Well … after many hours, compiled into weeks, I’m back with the continuation of this Intarsia Mirror Frame Wedding Gift. My last blog left off with all the many intricate parts cut on my Excalibur scroll saw, waiting for this next stage.
Rough shaping of leaves and dogwood petals began.
When long fingernails just aren’t enough, sticking a small square of double faced sticky sponge to the end of a dowel certainly helps pick those stubborn little pieces out from their tight spaces!
Of course, here’s the reason why I sometimes don’t have long fingernails!! This sanding belt looks pretty worn out, but it’s actually perfect for doing the rough shaping. Only a delicate touch is needed, but definitely a firm hold is necessary!
Surprisingly, I’ve never had a small piece fly away on me … until now! It was flung so quickly I couldn’t tell where … and it’s yet to be found! After that I immediately erected a bed sheet ‘safety net’ to catch any other little pieces should they be flung far and wide! Fortunately I only had to recut that one missing piece. Now, when I wander over to that area of my workshop, I find myself glancing around … still searching! Below is the empty space that needs to be filled with a newly cut piece.
The new piece ... cut, roughly shaped and inserted …
And my quick solution to future strays!! It did little to enhance my workshop, but I wasn’t about to loose another piece to dust bunnies hiding in far dark corners. I’m frustrated over not being able to find that one little piece!!!
Remember that hole in the cedar, that I didn’t notice until too late while transferring the design? ... and how it wasn’t going to intimidate me?! Well there’s the fix, off to the left side. An extension to the existing branch was incorporated into the design, and my favourite fix-all was applied. I just love Durham’s Rock Hard Water Putty!! As I’ll be painting all the many parts of this design, it’s a perfect fix.
My Dremel tool with flexible shaft helps to shape and sand all those hard to reach places … I have three of them (but only one with the flex-shaft) set up to do various tasks. All the branches got a liberal dose of Dremel shaping with the idea of keeping them rough looking … like branches, eh?!
When the rough shaping has been completed, then comes the slow and tedious hand sanding and final shaping … and while doing that, I like to start into the elevation. Depending upon what is needed within each design, I use all manner of thicknesses to achieve the desired effect. In this particular design there was no need for radical elevation, and so my thickest medium was doorskin … to elevate the birdhouse and two of the Dogwood blossoms. The majority of Dogwood petals and leaves, as well as the bird itself were elevated using a pre-glued double thickness of walnut veneer. This photo shows the doubled layer of walnut in two sections along the underside of the branch … with a length of toothpick further down. Believe it or not, toothpicks are great for this purpose, where Intarsia parts are really skinny!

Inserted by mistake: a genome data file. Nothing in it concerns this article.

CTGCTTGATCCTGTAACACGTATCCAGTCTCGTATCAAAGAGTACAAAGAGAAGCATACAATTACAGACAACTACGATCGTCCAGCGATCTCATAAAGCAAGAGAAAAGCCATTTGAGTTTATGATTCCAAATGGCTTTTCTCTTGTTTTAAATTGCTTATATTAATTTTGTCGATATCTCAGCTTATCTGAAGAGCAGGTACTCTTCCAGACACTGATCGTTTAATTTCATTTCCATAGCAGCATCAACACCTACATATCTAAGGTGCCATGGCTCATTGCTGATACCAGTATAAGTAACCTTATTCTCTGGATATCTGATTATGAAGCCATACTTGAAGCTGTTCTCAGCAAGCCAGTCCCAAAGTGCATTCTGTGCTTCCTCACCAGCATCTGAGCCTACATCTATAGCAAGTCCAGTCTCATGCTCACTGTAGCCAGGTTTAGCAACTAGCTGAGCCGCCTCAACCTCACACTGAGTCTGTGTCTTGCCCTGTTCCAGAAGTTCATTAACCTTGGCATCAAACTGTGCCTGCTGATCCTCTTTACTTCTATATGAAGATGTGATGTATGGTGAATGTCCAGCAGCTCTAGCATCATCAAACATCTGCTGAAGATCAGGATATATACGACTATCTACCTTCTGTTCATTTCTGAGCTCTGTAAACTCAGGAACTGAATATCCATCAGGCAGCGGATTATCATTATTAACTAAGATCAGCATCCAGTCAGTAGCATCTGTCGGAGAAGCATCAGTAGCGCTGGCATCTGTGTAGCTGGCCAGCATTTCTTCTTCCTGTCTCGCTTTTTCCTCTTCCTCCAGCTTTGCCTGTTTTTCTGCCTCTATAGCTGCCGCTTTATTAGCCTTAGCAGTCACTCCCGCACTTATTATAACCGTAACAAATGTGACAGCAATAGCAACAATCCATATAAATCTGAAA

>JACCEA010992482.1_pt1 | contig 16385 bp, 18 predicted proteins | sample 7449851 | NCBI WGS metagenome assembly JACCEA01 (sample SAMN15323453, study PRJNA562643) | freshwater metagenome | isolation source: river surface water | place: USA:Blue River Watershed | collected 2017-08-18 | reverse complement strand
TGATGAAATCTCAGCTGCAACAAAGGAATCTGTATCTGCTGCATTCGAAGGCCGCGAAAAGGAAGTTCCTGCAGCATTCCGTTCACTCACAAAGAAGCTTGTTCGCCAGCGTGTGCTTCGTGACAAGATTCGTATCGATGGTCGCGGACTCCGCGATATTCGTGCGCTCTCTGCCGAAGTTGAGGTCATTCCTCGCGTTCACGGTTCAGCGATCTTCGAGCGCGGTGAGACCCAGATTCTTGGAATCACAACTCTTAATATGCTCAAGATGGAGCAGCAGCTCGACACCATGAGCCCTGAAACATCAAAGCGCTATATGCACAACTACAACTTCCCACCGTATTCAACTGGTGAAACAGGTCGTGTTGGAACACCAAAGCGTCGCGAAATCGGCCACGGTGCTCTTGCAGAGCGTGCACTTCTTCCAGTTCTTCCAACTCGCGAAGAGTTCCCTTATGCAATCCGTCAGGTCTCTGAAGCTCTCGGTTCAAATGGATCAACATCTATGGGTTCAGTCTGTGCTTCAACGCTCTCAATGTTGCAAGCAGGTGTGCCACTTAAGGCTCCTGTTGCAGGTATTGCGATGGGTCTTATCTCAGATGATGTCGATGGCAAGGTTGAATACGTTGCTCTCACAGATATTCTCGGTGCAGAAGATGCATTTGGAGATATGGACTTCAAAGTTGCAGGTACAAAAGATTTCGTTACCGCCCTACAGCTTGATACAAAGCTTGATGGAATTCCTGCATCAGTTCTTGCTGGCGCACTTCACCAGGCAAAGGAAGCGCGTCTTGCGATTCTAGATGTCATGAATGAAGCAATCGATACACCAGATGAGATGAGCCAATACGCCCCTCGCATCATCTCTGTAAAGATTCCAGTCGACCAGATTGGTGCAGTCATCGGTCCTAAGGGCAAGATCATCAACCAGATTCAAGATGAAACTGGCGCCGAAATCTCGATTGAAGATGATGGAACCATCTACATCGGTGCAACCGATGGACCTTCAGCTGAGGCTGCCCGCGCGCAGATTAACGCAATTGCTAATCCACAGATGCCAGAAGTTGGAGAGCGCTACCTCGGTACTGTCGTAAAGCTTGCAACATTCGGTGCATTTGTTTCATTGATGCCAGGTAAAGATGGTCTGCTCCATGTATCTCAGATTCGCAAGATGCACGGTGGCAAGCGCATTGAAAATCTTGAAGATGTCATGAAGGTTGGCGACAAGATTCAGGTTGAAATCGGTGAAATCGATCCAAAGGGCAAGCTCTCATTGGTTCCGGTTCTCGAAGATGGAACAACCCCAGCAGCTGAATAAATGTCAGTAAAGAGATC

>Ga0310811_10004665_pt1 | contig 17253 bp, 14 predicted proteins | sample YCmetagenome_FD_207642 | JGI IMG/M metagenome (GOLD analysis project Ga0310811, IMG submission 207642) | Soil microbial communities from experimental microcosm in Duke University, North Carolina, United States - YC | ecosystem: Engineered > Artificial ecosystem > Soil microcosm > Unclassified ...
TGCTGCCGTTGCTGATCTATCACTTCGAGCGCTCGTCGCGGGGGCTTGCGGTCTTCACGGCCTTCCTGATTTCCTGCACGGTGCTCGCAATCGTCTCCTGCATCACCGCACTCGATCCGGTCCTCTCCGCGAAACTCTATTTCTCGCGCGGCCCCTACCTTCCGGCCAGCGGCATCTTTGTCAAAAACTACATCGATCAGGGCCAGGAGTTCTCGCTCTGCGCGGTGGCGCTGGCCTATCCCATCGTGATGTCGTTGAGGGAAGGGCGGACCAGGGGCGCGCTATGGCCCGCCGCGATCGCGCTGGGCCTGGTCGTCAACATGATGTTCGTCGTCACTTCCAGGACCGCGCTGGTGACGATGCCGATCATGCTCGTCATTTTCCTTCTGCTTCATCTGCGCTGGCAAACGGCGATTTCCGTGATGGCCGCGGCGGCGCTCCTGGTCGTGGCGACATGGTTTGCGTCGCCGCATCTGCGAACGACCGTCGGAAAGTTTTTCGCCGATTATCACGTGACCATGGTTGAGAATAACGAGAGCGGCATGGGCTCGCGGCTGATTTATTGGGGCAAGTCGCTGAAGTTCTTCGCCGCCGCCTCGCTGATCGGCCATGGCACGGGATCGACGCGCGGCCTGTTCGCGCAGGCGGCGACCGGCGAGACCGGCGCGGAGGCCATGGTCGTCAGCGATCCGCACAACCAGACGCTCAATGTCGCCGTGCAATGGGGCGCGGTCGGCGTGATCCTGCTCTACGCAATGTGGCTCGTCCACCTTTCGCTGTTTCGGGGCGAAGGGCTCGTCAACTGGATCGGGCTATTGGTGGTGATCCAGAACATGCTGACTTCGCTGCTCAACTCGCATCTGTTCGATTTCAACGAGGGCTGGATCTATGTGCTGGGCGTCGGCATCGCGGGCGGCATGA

Tricky elevation around the bird … this can ‘make or break’ the whole design! There’s nothing worse than after the fact, having a visual of this little feathered friend falling out of the picture when he’s supposed to be at rest … in the background!! Sometimes perspective is not always as easy as it may look!
Notice the piece of doorskin laying over top of the one flower. That will be placed underneath and glued to the backboard at the proper time … however, some of the petals/leaves will have their own elevation added as well. Doorskin has already been placed beneath the flower and leaves in front of the bird.
This is a quick and effective way to cut TINY pieces without loosing them through the table slot … even though I have to admit to being lazy! One of the first things I did to change my Excalibur scroll saw was to glue a piece of arborite to cover the entire table surface … leaving one rectangular section applied with double stick tape to the blade area for easy replacement. A thin kerf was cut from the back of that section to the point of blade entry, then pressed into place, leaving absolutely no space for small pieces to drop through. Of course, over time and much use, the blade area does enlarge enough to warrant replacing. It’s really a simple matter to pry up the rectangular section and start fresh … well, at least good in theory! I’ve been too lazy to insert a new piece of arborite, and this wasn’t a good time to drop everything. I was on a roll, with only this one cut left to perform! ... and so, this lazy gal’s solution!!
Ah! After many long hours my design is ‘happening’! Throughout this whole process of final shaping, sanding and elevation, each piece was repositioned on top of the original design … in my spray room out of harm’s way!
Having a hard time reading the message? From Designing to this stage … 86 1/4 hours Cutting/Shaping/Elevation totalled 50 1/4 of those hours. Have I counted all those bits and pieces?? ... NO! I usually wait until the project is totally completed!!
Now that the design has been squared up, giving me exact measurements ... I need to apply thought and action toward preparing the backboard for this project. As this is my first Intarsia mirror, I’m fairly sure of my approach. But not being a carpenter, I waffle over frames and such. I guess you’ll have to wait for the next blog, to see if what I have in mind works out … or whether I’ve broken down in tears!! Stick around … I may need some Lumberjock shoulders to cry on!!
-- Elaine in Duncan